In Walden by Haiku Marshall, a professor of English and environmental studies at Penn State Altoona, has produced nearly 300 haiku extracted from Henry David Thoreau's Walden. Marshall's book opens up new insights into haiku, Walden itself, and the haiku-veins embedded in the 19th-century prose of an American master. In the second half of the book Marshall explains his methodology behind each haiku.

 

Yoshinobu Hakutani. Haiku and Modernist Poetics. New York: Palgrave Macmillan, 2009.

Haiku and Modernist Poetics is a book that was waiting to happen. After exploring the development of haiku in Japan, Hakutani devotes chapters to W. B. Yeats and his Noh plays, Ezra Pound, Jack Kerouac and the Beats, Richard Wright and others. As with R. H. Blyth's Zen in English Literature and Oriental Classics, Hakutani examines facets of Western literary tradition through the prism of Japanese culture. It is gratifying to see Richard Wright's haiku receive increased critical attention.

 

Best Anthology

Michael Dylan Welch, Editor. Seeing Stars. Seattle, Washington: Haiku Northwest, 2009. 

This category was a tough call—there were many worthy entries. Any Red Moon Anthology is the elephant in the room, and White Lies, the 2009 edition, is superb. But Seeing Stars by the Haiku Northwest group, produced from a retreat in Seabeck, Washington in October 2009, had enough break-throughs to be an upset winner. Publishing haiku incubated during a weekend retreat carries inherent dangers: Seeing Stars, however, which reflects the group's "galactiku" theme, took chances and produced fresh surprises.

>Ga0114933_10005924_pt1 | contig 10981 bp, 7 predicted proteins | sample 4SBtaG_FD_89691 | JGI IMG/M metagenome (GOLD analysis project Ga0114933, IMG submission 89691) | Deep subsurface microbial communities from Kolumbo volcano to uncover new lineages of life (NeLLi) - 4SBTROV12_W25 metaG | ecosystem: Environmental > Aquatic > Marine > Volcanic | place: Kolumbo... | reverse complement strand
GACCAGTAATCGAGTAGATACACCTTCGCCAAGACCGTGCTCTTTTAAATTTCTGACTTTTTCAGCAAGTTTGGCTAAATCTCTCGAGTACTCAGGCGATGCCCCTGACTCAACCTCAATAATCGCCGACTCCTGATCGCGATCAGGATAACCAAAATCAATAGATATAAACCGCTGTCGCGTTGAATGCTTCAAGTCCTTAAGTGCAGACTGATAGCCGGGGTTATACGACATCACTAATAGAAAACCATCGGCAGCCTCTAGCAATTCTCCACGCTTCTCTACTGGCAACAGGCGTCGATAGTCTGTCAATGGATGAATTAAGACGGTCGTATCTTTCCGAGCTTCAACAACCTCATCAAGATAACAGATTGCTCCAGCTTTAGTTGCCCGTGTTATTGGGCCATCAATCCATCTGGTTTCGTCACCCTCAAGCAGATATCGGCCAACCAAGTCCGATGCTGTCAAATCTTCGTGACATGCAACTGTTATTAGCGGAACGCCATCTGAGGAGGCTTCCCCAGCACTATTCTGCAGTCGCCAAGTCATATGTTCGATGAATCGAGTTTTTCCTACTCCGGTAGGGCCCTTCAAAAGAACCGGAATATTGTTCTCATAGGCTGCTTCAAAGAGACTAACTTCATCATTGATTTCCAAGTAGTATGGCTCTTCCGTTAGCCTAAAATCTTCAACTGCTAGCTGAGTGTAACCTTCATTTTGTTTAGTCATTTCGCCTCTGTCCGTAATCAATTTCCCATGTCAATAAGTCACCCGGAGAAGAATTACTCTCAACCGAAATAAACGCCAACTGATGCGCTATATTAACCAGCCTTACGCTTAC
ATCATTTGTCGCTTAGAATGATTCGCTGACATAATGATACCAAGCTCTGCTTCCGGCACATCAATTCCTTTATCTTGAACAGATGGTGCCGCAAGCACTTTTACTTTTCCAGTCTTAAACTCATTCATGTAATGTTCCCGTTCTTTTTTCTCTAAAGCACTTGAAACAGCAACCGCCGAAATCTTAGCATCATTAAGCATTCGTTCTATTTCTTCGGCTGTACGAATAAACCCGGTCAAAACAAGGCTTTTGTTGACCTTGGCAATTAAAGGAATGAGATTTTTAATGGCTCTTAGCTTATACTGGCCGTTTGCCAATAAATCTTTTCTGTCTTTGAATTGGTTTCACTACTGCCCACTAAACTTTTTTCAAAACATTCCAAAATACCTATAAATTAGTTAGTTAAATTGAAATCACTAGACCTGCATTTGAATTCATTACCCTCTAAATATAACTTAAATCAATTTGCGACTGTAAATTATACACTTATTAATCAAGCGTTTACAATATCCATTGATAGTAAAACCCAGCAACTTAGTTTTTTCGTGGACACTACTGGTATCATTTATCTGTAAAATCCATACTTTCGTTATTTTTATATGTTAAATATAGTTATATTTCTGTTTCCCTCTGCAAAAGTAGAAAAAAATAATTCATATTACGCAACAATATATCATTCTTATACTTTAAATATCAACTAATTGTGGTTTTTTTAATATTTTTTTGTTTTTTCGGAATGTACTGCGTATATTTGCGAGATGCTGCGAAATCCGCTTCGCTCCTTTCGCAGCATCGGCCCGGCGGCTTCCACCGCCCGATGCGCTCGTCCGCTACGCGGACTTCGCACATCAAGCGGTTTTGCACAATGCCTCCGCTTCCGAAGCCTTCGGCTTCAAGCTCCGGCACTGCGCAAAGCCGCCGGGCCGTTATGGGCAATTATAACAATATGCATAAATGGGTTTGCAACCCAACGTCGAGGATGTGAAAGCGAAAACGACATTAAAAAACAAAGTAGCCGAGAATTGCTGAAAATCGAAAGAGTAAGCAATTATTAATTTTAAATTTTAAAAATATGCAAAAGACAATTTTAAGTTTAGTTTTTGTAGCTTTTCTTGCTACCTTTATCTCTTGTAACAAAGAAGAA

Full disclosure: I am listed on the Haiku Northwest roster. I attended one Haiku Northwest meeting several years ago but otherwise maintain what my dear wife terms my antisocial ways. I publish a group of community newspapers in Seattle. The first thing editors and writers are told is: We don't logroll or do favors for people. I've carried that inviolate principle over into my haiku life and my role as judge, in this case. It was the work itself in Seeing Stars that carried the day for me.

your hands on my body
somewhere
a sun goes dark

Lana Hechtman Ayers

oyster shell—
one small spot
still luminous

Carole MacRury

 

 

 

The purpose of the Haiku Society of America's Merit Book Awards is to recognize the best haiku and related books published in a given year. Every year sees a fresh crop of fine individual collections, anthologies, translations, critical studies and innovative forms.

In the past, the HSA Merit Book awards were partially supported by a memorial gift. Leroy Kanterman, cofounder of the Haiku Society of America, made a gift to support the first place award in memory of his wife Mildred Kanterman. See the archives of Merit Book Awards.

The Merit Book Awards competition is open to the public. Books must have been published in the previous year and must clearly contain a printed previous year copyright. A member, author, or publisher may submit or nominate more than one title. At least 50 percent of the book must be haiku, senryu, or haibun, or prose about these subjects (books mostly of tanka, for example, are not eligible). HSA will also consider collections that have only appeared in an e-book/digital book format. Two print copies of the digital book may be sent by the publisher. Books published by HSA officers are eligible for this award. Books published by the national HSA organization, however, are not eligible.

Winners by Year (with judges' comments):

2021 | 2020 | 2019 | 2018 | 2017 | 2016 | 2015 | 2014 | 2013 | 2012 | 2011 | 2010 | 2009 | 2008 | 2007 | 2006 | 2005 | 2004 | 2003 | 2002 | 2001 | 2000 | 1999 | 1998 | 1997 | 1996 | 1995 | 1994 | 1993 | 1992 | 1991 | 1990 | 1989 | 1988 | 1987 | 1985 | 1983 | 1981 | 1978 | 1975 |

See the contest rules for entering the next Haiku Society of America Merit Book Awards competition.